Tip ~ To make details like this beautiful, you have to really get into the “Art of Architecture”. You will have to steal from better resources! Dig back further in time for more correct sources like George did. Even in the high end home magazines and neighborhoods I see way too many details that are atrocities. My Library section of this website has some great books for research. Study from buildings that are historically designated. Hire an architect by the hour (one that specializes in historic details) for a consult meeting just to review your details/scale/proportions. Remember – God is in the details!
P.S. I even had a high end home builder argue with me that I was saying the word wrong. He said “It is Palladium!! Not Palladian!!” I had to refer him to my resources. He has been quiet ever since.
DO ~ Heavy millwork (mouldings) around the window is used even with brick siding, and these mouldings give the appearance of 4 supporting columns and an architrave making this window proportionally correct as well as "feel" correct.
DON'T ~ The Brick here can not physically or visually hold up this shaped opening as in the historical method of structure. Proportionally the flanking windows are too wide, there is no visual column support evident, and the lack of the Architrave (or beam) makes this all look false, like it might fall down soon. It is also missing the elegance of the real form.
The Architrave is the beam (made up of different mouldings) that spans between columns (lintel) to span an opening.
The image motif of the Triumphal Arch was much used by Palladio in his architecture as windows and doorways
What we call the Palladian window now, is more commonly known throughout history as the Venetian window. 17th/18th century England popularized Palladio's images.
Palladio's loggia addition to the Palazzo della Ragione bascilica's exterior shows his use of this motif used in a colonnade effect. Note the double column thickess per arch opening.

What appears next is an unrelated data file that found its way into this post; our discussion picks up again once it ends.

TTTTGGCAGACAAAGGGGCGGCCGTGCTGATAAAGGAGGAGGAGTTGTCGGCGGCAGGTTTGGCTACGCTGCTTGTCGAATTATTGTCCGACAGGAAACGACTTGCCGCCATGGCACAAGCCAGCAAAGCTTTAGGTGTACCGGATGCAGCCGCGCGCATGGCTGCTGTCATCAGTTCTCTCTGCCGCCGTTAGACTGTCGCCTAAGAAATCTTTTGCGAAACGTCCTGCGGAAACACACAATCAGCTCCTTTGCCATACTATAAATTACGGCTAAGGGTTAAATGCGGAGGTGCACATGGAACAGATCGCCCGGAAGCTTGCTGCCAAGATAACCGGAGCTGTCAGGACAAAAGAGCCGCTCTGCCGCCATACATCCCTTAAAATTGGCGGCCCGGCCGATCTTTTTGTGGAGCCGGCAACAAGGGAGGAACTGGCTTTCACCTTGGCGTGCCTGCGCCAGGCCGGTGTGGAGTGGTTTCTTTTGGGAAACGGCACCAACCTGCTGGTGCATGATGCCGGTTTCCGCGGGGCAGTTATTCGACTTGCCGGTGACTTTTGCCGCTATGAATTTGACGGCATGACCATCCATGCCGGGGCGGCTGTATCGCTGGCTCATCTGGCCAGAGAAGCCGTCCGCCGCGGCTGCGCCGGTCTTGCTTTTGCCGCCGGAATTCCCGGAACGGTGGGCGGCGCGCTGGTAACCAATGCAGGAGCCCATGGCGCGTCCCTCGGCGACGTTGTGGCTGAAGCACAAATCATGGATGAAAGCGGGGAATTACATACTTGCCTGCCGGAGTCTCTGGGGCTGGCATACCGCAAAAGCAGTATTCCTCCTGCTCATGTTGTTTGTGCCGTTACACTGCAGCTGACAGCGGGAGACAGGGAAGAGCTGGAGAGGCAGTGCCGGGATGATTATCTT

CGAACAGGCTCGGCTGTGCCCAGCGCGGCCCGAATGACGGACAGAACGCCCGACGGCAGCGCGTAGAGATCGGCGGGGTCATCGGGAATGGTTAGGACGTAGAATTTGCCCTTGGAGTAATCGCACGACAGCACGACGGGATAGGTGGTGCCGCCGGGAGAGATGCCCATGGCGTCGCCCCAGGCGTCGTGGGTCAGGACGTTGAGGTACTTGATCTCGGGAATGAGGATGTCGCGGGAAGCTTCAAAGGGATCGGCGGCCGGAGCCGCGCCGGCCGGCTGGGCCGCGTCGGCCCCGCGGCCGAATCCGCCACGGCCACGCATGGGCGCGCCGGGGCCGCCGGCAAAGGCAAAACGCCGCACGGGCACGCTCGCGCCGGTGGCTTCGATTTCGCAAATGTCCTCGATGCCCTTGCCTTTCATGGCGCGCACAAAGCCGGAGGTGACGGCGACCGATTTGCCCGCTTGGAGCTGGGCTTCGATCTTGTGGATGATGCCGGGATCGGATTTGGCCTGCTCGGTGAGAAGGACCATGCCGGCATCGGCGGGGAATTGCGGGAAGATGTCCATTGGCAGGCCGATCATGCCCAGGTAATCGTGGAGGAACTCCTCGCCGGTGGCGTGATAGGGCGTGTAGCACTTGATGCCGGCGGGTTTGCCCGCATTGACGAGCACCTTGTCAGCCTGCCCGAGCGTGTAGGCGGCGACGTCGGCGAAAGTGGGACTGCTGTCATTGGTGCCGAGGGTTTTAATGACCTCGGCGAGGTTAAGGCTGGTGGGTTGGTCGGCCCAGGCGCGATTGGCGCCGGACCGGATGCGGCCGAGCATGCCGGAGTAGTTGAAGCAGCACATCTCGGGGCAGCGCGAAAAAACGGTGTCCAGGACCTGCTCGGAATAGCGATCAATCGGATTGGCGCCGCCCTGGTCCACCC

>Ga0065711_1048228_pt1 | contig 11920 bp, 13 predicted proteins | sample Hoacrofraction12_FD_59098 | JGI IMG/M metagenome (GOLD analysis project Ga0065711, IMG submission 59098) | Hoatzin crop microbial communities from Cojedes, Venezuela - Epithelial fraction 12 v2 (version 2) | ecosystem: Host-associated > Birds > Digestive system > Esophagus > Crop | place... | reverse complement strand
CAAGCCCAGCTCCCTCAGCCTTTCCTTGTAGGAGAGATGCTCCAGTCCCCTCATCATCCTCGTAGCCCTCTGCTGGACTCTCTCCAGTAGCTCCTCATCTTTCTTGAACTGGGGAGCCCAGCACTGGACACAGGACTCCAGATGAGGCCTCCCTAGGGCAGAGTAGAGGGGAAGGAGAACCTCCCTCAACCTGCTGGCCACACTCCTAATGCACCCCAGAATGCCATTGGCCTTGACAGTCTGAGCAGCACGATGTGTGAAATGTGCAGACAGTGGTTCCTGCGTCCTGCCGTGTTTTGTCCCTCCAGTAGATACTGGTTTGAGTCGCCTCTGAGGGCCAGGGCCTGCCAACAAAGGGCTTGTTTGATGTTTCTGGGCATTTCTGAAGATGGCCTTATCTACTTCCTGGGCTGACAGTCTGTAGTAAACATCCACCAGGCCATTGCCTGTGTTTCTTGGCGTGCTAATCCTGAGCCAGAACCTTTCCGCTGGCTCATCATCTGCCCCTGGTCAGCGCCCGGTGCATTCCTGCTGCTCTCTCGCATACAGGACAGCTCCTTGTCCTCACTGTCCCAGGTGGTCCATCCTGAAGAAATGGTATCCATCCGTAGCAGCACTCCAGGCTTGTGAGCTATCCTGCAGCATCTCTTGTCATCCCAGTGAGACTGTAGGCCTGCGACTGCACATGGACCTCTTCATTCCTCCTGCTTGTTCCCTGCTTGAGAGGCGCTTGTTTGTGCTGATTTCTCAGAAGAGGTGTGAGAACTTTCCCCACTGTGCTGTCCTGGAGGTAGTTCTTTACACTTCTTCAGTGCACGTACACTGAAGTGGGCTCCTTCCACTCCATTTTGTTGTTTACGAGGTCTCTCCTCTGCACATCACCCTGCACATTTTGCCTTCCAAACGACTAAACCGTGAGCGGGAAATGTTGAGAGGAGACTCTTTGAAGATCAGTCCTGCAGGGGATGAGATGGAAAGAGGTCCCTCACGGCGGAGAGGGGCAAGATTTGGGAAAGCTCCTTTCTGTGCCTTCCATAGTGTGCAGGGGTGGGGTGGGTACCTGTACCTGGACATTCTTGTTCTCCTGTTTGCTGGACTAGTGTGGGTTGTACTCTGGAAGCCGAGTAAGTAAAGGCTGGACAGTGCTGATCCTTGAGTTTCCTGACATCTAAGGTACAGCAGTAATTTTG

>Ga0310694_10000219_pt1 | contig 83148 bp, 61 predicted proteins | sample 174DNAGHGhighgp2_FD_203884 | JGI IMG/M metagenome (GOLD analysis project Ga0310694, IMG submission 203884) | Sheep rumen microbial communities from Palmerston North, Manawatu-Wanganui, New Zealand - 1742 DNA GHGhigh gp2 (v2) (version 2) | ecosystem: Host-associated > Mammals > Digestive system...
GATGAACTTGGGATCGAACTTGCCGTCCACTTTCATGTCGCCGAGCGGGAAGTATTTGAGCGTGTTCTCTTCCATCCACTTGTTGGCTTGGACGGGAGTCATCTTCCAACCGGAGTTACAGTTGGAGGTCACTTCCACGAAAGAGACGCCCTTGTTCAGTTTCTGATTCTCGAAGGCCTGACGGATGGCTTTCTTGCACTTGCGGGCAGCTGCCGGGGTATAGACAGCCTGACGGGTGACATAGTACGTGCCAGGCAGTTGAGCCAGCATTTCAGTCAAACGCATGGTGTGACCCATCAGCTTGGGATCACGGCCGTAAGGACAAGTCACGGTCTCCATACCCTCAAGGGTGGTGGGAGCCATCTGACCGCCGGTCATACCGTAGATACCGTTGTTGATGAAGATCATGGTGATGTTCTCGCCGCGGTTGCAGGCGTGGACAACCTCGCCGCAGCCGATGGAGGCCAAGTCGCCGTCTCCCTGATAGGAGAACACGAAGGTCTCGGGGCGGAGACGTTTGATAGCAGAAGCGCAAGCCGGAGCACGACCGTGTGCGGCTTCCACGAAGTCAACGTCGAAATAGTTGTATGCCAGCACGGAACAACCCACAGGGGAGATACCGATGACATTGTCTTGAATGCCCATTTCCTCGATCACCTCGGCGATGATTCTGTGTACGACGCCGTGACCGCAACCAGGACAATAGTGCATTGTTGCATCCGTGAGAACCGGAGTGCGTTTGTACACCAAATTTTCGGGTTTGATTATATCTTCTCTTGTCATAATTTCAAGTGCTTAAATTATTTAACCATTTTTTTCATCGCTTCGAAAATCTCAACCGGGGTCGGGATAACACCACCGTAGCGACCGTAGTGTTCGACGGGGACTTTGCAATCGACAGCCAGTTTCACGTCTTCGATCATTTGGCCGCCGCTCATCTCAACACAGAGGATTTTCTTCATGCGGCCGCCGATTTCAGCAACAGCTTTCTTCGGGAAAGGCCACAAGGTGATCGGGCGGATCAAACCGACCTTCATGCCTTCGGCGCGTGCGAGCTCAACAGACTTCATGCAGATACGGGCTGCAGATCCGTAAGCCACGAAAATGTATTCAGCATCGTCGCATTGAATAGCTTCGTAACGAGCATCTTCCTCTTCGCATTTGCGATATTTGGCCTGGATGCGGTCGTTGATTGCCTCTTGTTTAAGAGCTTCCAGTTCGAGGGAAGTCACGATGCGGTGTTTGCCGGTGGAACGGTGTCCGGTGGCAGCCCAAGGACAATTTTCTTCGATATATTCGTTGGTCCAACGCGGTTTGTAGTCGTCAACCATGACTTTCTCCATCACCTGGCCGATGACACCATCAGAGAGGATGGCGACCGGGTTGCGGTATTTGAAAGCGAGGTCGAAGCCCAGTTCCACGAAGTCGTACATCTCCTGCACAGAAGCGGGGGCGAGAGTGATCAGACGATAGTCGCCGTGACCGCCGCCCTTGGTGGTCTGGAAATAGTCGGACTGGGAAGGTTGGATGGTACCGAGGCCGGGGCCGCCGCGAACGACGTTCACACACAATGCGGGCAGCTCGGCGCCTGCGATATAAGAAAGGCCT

The interior of the loggia ( Palazzo della Ragione) shows Palladio's creativity by using this motif as a doorway that is 2 columns deep - making a more 3 dimensional effect with a long wall of openings. See this also in the plan of the loggia below.
The plan of the Palazzo shows the double row of columns toward the loggia (porch) interior. This adds to the apprearance of making the doorway/windows thicker and more 3-dimensional. One column would have made this all look paper thin and not "weighty" enough for the large size of this building.
This elevation detail of the Palazzo illustrates how important it is that the shape, form, proportion, and materials all work together to create the total effect. Just the Palladian window shape alone will not pull off the beautiful effect. What I am saying, is that with careful study of better resources, you can create this higher level of design details for your own home!
Like stealing good ideas from the home magazines of today, this practice has been used throughout history!! Example: This painting, The Feast in the House of Lexi by the Italian Renaissance artist Veronese in 1573, shows the Venetian arch motif with the columns and flanking openings. Artists borrowed forms from architecture they saw, then centuries later their paintings were purchased by English gentry, who in turn copied the motifs into their own English architecture.......Tourist memento would you say???